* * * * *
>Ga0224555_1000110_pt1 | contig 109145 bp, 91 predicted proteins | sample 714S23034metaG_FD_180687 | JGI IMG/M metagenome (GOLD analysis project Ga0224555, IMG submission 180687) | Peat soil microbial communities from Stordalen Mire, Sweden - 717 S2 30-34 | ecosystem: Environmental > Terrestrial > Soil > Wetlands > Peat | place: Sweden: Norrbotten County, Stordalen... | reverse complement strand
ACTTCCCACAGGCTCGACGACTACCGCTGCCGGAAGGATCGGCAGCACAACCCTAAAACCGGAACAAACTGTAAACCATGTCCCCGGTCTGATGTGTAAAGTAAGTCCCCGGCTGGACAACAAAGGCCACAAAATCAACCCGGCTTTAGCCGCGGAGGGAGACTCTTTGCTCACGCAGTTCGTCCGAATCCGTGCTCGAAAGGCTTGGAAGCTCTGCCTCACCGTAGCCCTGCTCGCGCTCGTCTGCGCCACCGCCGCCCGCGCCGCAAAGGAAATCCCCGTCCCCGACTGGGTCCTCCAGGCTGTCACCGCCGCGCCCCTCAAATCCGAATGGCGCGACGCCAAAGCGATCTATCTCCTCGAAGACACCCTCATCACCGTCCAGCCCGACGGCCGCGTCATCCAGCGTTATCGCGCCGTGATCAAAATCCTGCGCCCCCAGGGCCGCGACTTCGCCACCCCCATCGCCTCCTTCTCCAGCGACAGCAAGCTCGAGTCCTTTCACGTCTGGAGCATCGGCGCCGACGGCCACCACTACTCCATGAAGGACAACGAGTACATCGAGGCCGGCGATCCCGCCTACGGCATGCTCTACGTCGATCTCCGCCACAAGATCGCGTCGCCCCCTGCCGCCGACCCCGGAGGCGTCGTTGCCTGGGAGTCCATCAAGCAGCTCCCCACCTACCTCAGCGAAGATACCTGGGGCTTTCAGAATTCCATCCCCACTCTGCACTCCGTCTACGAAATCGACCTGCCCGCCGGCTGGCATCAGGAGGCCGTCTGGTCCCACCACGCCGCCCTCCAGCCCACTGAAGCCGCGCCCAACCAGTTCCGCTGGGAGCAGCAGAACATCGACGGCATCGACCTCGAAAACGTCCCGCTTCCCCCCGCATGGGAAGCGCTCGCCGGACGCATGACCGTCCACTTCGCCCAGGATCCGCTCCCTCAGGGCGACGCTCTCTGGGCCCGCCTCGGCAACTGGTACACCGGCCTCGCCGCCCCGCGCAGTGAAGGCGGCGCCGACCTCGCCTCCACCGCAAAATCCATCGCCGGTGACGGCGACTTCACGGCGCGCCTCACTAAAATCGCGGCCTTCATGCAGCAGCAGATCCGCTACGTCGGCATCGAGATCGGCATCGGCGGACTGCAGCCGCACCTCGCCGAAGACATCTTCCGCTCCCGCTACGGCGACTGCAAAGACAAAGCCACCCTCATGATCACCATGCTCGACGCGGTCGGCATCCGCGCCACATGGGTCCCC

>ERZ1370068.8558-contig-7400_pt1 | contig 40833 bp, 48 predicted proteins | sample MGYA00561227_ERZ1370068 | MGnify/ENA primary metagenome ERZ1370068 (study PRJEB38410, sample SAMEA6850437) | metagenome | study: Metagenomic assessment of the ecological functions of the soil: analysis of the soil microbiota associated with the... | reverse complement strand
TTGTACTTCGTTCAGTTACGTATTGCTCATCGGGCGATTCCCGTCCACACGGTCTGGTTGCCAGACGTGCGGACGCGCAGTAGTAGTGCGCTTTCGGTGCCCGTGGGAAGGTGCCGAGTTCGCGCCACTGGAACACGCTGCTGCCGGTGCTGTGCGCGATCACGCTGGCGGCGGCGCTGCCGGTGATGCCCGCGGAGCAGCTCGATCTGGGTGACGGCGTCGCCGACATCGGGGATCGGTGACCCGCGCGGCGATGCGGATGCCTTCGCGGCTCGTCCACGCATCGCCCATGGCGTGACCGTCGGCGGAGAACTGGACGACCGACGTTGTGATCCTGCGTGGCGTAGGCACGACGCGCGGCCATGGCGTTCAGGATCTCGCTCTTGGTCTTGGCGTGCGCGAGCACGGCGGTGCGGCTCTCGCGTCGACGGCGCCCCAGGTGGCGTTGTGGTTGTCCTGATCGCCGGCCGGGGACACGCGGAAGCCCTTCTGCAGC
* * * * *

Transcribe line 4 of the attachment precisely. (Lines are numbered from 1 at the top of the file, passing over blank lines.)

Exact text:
TTGTACTTCGTTCAGTTACGTATTGCTCATCGGGCGATTCCCGTCCACACGGTCTGGTTGCCAGACGTGCGGACGCGCAGTAGTAGTGCGCTTTCGGTGCCCGTGGGAAGGTGCCGAGTTCGCGCCACTGGAACACGCTGCTGCCGGTGCTGTGCGCGATCACGCTGGCGGCGGCGCTGCCGGTGATGCCCGCGGAGCAGCTCGATCTGGGTGACGGCGTCGCCGACATCGGGGATCGGTGACCCGCGCGGCGATGCGGATGCCTTCGCGGCTCGTCCACGCATCGCCCATGGCGTGACCGTCGGCGGAGAACTGGACGACCGACGTTGTGATCCTGCGTGGCGTAGGCACGACGCGCGGCCATGGCGTTCAGGATCTCGCTCTTGGTCTTGGCGTGCGCGAGCACGGCGGTGCGGCTCTCGCGTCGACGGCGCCCCAGGTGGCGTTGTGGTTGTCCTGATCGCCGGCCGGGGACACGCGGAAGCCCTTCTGCAGC